I was teaching a lesson that involves multiplication. The student was supposed to multiply 2 by 10 to get the correct answer for me.
In my attempt to guide her to realize the answer for herself, I asked her to recite the 2times table. She started and ended at 12. The answer was there but she still doesn't recognize it.
So, I asked her again. According to what you just recited, Two-ten is what? She answered "Twenty". What about two times ten? She said she doesn't know.
Obviously, she doesn't know that the two-ten as she recited actually meant two times ten or two multiplied by ten. She is not the only one. And it is not their fault. The fault is from us the teachers. We only taught then to recite and that's exactly what they are giving us back. Most of us don't spare some of the time to explain the idealogy behind what they recite.
I am just using the example above to make a point. One of my colleagues complained to me today that her learners can't even tell what date Ghana gained Independence meanwhile they have been singing a matching song every morning which contains this important information.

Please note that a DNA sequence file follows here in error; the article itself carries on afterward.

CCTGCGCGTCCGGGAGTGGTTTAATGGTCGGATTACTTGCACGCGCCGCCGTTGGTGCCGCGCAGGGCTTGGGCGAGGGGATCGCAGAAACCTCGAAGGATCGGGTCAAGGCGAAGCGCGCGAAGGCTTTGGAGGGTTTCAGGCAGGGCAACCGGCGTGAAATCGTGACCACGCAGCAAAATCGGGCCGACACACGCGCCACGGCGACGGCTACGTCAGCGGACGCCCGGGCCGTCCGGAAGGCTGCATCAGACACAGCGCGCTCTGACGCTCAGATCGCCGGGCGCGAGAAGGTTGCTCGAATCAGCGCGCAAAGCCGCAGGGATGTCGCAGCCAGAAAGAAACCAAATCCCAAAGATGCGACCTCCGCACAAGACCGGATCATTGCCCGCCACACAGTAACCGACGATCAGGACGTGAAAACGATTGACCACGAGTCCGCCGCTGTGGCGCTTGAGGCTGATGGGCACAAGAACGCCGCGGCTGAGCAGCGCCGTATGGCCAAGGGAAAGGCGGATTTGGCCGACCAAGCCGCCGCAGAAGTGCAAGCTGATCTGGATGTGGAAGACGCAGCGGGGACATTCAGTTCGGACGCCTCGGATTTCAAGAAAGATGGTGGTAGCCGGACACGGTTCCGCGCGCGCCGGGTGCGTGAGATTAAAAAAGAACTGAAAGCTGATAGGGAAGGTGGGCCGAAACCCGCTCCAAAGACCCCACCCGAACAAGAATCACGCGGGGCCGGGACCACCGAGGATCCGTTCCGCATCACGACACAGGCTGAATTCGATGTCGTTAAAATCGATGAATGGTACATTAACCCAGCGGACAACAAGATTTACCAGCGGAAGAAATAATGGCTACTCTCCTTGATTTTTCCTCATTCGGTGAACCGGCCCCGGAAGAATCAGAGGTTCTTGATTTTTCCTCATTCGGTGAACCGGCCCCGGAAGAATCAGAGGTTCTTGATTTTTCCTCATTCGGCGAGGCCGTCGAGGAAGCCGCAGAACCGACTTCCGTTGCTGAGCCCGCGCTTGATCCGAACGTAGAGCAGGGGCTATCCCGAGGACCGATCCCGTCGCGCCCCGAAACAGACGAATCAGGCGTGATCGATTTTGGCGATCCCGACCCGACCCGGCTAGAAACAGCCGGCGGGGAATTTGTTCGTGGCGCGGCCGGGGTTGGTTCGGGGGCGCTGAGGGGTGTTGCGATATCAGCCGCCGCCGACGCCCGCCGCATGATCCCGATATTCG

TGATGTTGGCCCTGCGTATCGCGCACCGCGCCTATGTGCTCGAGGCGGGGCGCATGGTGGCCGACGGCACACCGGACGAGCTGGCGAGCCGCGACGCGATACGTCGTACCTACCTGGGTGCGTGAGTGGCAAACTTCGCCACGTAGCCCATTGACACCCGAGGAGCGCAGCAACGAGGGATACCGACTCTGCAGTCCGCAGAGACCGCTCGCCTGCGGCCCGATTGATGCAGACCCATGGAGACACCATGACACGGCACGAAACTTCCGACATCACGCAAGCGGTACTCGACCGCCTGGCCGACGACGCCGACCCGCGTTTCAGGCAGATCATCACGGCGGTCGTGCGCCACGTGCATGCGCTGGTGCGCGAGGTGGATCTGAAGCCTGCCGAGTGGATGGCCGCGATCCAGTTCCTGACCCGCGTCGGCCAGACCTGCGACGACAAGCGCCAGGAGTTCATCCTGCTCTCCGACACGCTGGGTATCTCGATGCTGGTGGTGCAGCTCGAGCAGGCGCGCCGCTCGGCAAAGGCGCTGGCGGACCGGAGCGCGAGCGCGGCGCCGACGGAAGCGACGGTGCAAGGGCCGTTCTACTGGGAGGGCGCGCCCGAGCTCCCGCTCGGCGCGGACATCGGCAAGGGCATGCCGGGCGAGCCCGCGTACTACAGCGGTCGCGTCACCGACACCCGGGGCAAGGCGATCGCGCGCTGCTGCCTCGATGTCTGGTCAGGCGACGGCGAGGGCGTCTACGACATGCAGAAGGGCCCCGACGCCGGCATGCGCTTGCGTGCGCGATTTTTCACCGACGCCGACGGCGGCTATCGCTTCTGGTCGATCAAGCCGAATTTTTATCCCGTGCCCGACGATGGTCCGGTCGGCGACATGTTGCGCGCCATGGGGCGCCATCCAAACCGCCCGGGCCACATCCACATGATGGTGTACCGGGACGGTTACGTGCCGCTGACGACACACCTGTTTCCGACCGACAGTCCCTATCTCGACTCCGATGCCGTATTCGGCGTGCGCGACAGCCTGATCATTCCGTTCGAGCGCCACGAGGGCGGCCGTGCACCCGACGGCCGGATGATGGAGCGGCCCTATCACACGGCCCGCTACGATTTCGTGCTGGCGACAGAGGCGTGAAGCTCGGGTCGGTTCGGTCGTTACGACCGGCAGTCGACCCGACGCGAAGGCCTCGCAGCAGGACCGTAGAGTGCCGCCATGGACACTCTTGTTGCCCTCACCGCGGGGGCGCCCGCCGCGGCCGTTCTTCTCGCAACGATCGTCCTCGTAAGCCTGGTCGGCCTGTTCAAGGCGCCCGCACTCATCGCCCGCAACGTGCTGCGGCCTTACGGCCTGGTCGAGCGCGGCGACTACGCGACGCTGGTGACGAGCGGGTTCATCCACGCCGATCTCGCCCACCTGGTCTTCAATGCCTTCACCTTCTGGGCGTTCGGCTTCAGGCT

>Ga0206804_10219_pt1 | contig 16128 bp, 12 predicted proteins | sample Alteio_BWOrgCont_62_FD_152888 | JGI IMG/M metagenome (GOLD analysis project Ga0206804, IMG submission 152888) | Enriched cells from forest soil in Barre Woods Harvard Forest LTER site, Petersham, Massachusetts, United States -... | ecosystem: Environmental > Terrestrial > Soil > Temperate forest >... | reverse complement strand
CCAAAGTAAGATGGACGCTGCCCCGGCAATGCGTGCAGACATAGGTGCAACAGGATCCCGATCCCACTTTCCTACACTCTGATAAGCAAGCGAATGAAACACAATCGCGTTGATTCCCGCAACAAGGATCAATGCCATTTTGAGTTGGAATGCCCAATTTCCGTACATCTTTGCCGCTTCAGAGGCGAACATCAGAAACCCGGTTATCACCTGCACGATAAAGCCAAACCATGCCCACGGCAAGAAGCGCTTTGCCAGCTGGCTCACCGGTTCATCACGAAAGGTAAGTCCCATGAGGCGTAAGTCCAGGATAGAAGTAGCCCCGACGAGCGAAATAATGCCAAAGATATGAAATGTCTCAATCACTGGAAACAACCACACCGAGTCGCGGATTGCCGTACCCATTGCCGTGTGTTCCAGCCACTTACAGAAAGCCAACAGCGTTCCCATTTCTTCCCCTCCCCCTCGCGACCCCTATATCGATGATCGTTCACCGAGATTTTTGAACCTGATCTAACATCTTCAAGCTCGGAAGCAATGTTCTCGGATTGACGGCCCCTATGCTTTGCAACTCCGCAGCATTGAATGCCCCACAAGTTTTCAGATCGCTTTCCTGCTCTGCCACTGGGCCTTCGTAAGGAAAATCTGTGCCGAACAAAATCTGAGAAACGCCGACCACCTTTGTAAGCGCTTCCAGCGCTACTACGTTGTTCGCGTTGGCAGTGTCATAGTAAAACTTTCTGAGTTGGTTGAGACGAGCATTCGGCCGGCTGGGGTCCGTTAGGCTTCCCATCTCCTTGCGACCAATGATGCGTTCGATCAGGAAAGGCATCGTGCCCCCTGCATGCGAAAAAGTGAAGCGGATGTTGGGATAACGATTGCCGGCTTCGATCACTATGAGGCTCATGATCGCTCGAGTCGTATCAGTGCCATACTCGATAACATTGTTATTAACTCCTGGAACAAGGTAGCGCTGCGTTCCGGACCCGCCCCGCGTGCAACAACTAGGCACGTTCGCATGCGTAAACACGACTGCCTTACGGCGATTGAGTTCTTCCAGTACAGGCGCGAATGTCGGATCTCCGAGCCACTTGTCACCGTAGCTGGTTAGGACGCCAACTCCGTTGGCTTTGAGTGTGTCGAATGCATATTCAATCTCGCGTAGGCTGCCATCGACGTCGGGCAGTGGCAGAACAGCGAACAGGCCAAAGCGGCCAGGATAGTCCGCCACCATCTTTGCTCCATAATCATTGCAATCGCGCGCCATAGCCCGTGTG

When she narrated the incident, I knew exactly what she was talking about. You see that KG rhyme we all use to recite " Betty bought and bit of butter" I never understood what we were reciting until I went to college.
During our on-campus teaching practice, one of my mates taught this rhyme and he opened my eyes to exactly what the words of the tongue twister meant. All along, I my mind, it was *peti portor pitor pater* 🙈
So you see, it is very important that, any recitation, song, tongue twister, poem or rhyme you teach, you take a few moment to treat the key words the meaning and the brain behind them if you have to use it for any lesson.
Stop assuming that they know or should know. People like me are in your class. We are very good at imitating and parroting sounds to avoid punishment. It's a survival skill.
Content created and supplied by: SamuelAhiagah (via Opera News )